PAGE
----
What Not to Say in Divorce Court

What Not to Say in Divorce Court

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What Not To Say In Divorce Court

Divorce is a difficult process, both emotionally and legally. One of the most anxiety-invoking aspects of divorce for many spouses is the final hearing process. At the hearing, each party must testify in court in front of their spouse, the Denver divorce attorneys, and the judge. In most cases, each spouse’s attorney readies their client for the hearing date by going over their testimony and preparing them for the questions they’re likely to get from their spouse’s attorney and the judge. But what about divorcing spouses shouldn’t say in divorce court? Sometimes, knowing what you shouldn’t say or do at your divorce hearing can make a big difference to the outcome of your case.

Don’t Lie or Exaggerate During Your Testimony

There are no “little white lies” in court. Telling any lie or exaggeration in court is perjury. Once you tell a lie or use overt exaggeration of the facts, it not only makes everything else you say suspect, but it’s also a crime. Telling lies to a judge may result in serious charges of contempt of court with fines and possible jail time.

Don’t Call Your Spouse Names or Act Angry or Aggressive

If you’re in divorce court, you likely have hard feelings toward your spouse. Relationship endings are often ugly and they only worsen when divorcing spouses dispute one or more matters of the divorce terms, such as child custody, spousal support, and the distribution of their marital assets. No matter how much anger you’re harboring toward your ex, it’s essential to stay calm, reserved, and dignified in the courtroom. You should never shout out accusations, call your spouse names, or use foul language. Always avoid interjecting irrelevant insults against your spouse during your testimony. This is distracting and often irritating to judges. Instead, let the evidence speak for itself while you give every appearance of calm and confidence in your case.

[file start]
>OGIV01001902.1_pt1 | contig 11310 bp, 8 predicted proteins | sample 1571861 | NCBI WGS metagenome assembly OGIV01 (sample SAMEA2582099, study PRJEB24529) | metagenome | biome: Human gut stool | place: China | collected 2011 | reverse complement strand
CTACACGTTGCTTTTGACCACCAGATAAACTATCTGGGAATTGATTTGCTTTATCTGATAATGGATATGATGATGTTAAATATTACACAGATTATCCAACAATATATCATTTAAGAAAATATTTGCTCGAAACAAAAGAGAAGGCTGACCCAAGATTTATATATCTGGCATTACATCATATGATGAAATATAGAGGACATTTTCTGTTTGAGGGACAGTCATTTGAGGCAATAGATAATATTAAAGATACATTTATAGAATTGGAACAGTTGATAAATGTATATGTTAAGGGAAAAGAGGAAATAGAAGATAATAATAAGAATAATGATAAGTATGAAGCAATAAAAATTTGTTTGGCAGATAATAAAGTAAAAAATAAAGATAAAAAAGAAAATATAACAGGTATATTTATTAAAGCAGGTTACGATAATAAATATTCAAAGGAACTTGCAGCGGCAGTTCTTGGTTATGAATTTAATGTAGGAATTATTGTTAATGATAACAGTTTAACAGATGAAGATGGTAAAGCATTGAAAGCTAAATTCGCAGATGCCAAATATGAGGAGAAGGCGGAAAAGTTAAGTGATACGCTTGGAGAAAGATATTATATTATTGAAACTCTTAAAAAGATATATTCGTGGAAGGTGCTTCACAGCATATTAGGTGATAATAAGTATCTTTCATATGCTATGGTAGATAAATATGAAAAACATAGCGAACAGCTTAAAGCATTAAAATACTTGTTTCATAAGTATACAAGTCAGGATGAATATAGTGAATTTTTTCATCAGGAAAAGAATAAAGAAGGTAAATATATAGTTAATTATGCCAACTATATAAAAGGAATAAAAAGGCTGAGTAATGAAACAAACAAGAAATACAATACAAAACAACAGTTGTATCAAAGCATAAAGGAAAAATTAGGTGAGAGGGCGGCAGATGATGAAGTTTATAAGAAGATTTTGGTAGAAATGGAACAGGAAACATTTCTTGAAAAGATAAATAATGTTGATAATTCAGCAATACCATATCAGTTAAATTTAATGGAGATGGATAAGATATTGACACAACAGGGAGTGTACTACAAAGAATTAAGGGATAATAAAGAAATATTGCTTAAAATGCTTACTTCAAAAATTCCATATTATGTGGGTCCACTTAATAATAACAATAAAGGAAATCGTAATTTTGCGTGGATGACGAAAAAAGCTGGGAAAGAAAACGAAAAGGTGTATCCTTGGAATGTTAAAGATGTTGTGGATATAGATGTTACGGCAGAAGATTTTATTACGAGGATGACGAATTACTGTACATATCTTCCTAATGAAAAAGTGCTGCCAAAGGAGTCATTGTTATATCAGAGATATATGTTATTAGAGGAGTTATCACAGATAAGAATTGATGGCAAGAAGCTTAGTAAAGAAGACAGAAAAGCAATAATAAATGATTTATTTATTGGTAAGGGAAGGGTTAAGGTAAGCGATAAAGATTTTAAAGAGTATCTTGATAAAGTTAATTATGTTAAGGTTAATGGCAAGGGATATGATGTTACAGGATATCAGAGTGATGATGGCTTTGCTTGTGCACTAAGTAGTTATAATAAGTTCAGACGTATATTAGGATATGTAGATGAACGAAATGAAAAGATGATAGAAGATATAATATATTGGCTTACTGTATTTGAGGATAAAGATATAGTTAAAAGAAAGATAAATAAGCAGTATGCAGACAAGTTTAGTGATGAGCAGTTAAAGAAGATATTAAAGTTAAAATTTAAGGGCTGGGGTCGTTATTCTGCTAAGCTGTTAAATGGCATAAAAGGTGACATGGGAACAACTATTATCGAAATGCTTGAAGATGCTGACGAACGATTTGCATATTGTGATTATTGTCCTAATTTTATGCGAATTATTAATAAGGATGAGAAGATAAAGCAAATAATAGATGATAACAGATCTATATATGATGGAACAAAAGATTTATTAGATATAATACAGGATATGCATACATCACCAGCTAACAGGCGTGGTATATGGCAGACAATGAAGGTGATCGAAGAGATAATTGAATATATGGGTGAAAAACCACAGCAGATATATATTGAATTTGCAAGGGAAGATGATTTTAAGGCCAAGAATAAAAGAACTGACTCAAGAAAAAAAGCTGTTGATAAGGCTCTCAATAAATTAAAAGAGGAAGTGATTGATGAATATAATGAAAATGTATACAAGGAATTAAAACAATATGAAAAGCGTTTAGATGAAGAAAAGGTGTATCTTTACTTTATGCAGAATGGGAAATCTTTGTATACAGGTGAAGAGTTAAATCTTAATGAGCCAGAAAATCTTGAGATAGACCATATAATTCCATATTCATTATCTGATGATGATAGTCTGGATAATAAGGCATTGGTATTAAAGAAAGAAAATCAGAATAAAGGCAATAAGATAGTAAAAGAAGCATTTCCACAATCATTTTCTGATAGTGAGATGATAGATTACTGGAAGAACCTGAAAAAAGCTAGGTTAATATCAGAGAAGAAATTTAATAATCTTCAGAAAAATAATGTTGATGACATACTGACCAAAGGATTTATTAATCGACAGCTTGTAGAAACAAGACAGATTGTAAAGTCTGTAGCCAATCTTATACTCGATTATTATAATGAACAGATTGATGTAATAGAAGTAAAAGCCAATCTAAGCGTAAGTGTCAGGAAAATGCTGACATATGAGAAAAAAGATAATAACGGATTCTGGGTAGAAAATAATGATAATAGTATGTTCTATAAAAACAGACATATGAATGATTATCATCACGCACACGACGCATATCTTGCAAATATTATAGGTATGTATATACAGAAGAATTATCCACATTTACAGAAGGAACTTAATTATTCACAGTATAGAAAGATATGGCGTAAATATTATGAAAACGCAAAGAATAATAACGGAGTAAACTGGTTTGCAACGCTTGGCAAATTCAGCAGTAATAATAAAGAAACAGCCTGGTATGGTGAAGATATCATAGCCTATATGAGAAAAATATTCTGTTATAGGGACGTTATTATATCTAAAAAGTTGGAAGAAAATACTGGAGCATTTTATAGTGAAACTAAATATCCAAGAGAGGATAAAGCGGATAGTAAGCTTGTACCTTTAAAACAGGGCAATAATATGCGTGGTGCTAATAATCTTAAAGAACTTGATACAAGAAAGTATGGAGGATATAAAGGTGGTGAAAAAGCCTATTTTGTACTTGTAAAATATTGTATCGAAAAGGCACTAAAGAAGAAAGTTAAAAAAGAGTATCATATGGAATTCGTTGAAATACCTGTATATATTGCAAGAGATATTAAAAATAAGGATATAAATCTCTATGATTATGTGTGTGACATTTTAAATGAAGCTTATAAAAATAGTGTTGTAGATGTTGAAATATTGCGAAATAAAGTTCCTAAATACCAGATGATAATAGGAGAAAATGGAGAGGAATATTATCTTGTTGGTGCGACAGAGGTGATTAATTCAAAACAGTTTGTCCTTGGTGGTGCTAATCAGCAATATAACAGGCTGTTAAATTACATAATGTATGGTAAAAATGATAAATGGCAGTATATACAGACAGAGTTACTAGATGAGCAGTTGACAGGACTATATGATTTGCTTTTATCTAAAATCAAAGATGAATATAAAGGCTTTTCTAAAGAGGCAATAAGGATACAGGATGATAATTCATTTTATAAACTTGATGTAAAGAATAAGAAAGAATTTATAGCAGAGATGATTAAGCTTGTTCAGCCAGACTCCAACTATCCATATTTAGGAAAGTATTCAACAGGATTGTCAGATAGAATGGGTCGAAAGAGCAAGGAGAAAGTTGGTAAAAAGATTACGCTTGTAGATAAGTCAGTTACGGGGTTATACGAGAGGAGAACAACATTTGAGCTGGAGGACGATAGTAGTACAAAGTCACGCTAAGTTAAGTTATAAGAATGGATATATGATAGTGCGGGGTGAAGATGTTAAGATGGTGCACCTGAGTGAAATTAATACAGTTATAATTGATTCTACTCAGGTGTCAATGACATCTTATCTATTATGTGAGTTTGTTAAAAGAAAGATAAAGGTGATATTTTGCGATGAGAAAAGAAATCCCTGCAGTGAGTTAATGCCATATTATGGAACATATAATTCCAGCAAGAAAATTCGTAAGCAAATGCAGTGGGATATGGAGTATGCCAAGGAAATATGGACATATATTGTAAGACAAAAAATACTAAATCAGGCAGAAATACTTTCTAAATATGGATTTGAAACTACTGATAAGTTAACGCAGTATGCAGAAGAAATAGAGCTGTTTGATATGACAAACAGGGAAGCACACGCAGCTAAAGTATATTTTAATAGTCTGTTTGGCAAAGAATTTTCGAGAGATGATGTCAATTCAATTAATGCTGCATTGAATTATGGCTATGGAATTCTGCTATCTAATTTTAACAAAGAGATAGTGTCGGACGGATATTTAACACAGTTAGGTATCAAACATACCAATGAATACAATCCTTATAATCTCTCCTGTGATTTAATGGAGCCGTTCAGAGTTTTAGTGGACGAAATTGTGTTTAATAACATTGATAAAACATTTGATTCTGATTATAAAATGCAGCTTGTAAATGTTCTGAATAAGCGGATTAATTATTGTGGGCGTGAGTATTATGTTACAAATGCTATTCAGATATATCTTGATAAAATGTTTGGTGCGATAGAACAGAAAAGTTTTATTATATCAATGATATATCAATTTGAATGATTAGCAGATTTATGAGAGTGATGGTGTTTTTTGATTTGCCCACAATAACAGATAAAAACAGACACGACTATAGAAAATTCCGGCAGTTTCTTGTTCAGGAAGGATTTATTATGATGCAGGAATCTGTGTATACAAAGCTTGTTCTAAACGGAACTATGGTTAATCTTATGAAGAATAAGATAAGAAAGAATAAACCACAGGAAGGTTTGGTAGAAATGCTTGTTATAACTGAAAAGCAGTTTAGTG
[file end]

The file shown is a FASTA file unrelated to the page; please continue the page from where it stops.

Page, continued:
Don’t Say Anything Disrespectful to the Judge

Arguing with a judge isn’t tolerated in the courtroom and could result in contempt charges. Don’t interrupt a judge or act hostile while answering their questions or the questions of your spouse’s attorney. The last thing you want when a judge is making critical decisions about your future is to antagonize them or make it clear that your behavior was the problem during the marriage.

Courtroom etiquette is nothing to take lightly. You should answer the judge’s questions briefly and factually while maintaining a polite tone, a dignified appearance, and a calm and composed posture.

Don’t Use Words That Suggest Absolutes

Choose your words carefully in court. It’s important to avoid using absolutes or words like “always,” or “never.” For instance, if you say something like, “My spouse never attends the children’s school events,” when you mean they rarely attend, it only takes your spouse’s lawyer to show evidence of one time that your spouse did attend a school event to seriously undermine your credibility.

Avoid Redundancy and Interjected Opinions in Your Testimony

If you’ve already said something once during your testimony, avoid repeating the same information. If your testimony is truthful and factual, it’s unnecessary to keep repeating it or interjecting the same fact later when the testimony has moved on. Avoid adding opinions or descriptors to the facts of your case.

Keep your answers brief, to the point, and factual. Never offer additional information since this could be used against you later.

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Prepare, but Don’t Rehearse

Nothing in court is more awkward than giving answers that are clearly rehearsed. It’s important to prepare yourself for the questions and go over your answers with your Denver family lawyer but never write them down and rehearse them or use pre-rehearsed phrases. Your testimony should appear natural and organic in the moment, not like something you memorized. Memorized answers make a witness appear less sincere.

Disputes during a divorce are often heated and fraught with emotions, but it’s important to keep a cool head and prepare for your testimony by knowing what you should and shouldn’t say. You make the best possible impression on the judge by showing your best attributes rather than your worst in the courtroom.